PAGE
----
Researchers find new pathway to prevent kidney failure for thousands
Press release issued: 13 April 2023
Researchers at the University of Bristol have made a breakthrough that could prevent certain kidney patients progressing towards renal failure.
With funding from charity Kidney Research UK, Professors Moin Saleem and Gavin Welsh from Bristol Medical School and their team have identified a new treatment pathway for patients with non-genetic (idiopathic) nephrotic syndrome (INS), targeting a still unknown factor that causes the progression towards kidney failure.
Nephrotic syndrome is a kidney condition that causes the organs to leak protein into the urine. This is caused by faults in the kidney’s filtration system and in some cases, this can ultimately lead the patient to develop kidney failure. While it is a rare disease, it affects around 10,000 people each year in the UK with the majority of cases related to non-genetic causes1. The impact that it has on patients, many of whom will be children, can be devastating.
The scientists from Bristol Renal knew that there might be one or more factors in the blood (a substance that takes part in a biological reaction within the body) that caused the kidneys in INS patients to fail but have so far been unable to find out exactly what they might be. However, the team tried a different approach as they looked to identify how the factor worked and attempted to prevent its activation.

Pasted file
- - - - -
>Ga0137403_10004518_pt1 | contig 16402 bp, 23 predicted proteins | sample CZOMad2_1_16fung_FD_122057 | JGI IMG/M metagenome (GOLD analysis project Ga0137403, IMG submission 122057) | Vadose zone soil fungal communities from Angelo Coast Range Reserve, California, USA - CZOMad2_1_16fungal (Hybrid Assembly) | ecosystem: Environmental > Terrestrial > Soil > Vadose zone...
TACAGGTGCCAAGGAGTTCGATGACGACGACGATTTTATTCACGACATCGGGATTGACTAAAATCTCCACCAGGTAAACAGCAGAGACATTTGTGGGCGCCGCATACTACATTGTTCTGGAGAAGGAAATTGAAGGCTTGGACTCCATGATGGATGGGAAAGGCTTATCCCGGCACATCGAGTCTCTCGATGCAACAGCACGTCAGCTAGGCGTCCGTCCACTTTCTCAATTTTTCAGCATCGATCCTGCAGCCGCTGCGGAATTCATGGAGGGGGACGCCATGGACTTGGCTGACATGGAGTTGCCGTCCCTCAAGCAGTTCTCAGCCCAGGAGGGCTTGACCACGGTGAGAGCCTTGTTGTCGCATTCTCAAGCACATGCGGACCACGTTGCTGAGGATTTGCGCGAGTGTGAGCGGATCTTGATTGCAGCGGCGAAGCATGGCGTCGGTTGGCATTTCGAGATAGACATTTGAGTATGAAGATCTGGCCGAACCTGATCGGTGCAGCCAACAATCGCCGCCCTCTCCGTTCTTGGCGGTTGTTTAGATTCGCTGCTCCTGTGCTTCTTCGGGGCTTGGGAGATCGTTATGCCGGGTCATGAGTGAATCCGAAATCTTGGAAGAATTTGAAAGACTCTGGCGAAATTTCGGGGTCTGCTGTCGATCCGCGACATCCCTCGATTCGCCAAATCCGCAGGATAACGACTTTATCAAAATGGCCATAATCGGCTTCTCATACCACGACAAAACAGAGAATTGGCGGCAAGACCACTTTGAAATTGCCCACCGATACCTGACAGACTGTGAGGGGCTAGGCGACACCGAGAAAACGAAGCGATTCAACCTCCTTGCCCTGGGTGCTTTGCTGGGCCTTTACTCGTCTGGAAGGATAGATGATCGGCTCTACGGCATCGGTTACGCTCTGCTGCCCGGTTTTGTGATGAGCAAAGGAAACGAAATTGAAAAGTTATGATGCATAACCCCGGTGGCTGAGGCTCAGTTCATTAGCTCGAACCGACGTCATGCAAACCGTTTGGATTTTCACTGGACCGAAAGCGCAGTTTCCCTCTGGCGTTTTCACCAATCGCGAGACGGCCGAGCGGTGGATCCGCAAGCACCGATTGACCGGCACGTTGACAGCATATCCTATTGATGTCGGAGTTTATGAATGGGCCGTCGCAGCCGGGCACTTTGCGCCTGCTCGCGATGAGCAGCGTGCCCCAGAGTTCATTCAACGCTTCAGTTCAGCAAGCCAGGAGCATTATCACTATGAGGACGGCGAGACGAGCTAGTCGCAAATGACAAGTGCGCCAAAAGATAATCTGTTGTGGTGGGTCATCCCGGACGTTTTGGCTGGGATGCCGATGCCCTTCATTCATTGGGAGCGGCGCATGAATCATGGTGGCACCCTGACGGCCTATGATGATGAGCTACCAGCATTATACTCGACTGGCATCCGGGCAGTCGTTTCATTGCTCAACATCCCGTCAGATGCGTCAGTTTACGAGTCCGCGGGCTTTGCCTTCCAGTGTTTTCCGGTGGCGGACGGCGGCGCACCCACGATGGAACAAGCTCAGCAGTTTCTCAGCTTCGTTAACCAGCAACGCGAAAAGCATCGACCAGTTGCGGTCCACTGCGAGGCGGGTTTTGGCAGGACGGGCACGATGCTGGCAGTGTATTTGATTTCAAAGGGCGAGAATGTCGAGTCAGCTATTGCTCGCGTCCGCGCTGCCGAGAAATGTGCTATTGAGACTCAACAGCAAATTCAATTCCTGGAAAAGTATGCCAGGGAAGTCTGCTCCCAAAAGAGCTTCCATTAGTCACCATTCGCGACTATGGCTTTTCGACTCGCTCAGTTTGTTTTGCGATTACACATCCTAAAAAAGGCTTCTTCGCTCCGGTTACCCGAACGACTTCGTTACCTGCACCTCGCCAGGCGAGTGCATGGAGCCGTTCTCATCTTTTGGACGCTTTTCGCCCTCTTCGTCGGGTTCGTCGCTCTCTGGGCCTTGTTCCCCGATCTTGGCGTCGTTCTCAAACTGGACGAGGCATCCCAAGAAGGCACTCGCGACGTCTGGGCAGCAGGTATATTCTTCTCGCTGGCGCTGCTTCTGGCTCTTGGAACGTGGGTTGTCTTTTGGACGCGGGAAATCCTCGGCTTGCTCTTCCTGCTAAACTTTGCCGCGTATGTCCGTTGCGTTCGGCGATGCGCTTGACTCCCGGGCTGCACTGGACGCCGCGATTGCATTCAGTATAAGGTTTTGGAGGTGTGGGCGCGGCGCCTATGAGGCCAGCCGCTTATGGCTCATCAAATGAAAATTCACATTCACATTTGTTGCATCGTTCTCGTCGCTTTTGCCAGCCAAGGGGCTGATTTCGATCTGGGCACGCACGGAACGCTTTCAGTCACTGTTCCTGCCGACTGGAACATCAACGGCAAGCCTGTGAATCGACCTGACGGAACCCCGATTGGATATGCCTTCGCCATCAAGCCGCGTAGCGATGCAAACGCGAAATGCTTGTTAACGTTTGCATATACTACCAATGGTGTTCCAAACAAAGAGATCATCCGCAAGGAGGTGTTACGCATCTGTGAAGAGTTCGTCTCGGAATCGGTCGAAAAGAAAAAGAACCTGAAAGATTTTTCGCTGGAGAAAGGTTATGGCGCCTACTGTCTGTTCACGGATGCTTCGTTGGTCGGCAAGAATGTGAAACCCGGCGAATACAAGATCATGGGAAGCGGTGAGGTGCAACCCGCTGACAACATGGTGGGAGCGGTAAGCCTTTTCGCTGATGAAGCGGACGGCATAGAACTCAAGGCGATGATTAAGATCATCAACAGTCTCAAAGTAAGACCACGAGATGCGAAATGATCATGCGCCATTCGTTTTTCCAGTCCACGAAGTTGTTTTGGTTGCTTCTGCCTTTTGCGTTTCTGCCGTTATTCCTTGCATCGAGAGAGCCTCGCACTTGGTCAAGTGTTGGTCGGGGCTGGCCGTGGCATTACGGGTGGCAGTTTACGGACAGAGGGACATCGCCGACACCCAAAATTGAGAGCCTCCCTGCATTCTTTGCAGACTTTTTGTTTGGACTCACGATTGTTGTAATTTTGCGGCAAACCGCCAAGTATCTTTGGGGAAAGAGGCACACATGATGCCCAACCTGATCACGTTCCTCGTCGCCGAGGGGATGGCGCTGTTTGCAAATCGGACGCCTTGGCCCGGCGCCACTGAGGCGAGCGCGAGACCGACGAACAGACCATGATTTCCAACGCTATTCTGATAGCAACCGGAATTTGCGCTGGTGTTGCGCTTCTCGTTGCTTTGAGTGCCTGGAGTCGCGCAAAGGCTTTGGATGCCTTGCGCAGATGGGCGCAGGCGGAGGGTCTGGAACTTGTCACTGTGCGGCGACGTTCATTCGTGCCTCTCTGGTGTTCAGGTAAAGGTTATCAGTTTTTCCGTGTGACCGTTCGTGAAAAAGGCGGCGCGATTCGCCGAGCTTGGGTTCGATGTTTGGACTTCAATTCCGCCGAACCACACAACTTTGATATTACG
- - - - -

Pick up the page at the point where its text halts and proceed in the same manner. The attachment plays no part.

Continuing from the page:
Using plasma from the blood of INS patients who were being treated with dialysis, the Bristol team wanted to confirm if a receptor (a molecular substance that causes a specific effect in the cell) known as PAR-1 works in conjunction with the unknown factor.
Dr May used the plasma from the patients and separately an activator of PAR-1 to investigate their effects on kidney cells in the lab. Both treatments caused distress in the kidney cells. Having confirmed the link between PAR-1 and the unknown factor, their results suggest that medications to block the receptor could be a viable option.
Steroids are currently the most effective treatment for INS, but these come with unpleasant side-effects and do not work equally well in all patients. Additionally, with the unknown factor circulating in the patient’s blood, a transplant may offer some respite, however the disease often reoccurs and damages the new kidney, sometimes almost instantly. Dr May’s discovery could revolutionise treatment options for patients with INS and offers the potential to eradicate steroid use and make transplantation a more viable option.
Dr Carl May, a postdoctoral research associate at Bristol Medical School at the University of Bristol said: “Researchers have made many attempts to identify the unknown factor that leads to nephrotic syndrome with little success. We knew that one or more factors were present in the blood and if we could identify how it works in kidney patients, we could create a clear pathway to treat them and ultimately slow their progression towards kidney failure. Using anti-PAR-1 treatments to block the effect of the factor could not only prevent kidneys failing but could make transplants a viable option for more patients with idiopathic nephrotic syndrome.”
Using anti-PAR-1 treatment options would not only eradicate the need for steroids but also allow transplantation to be a more beneficial treatment as newly transplanted kidneys would no longer be as susceptible to the effects of the unknown factor.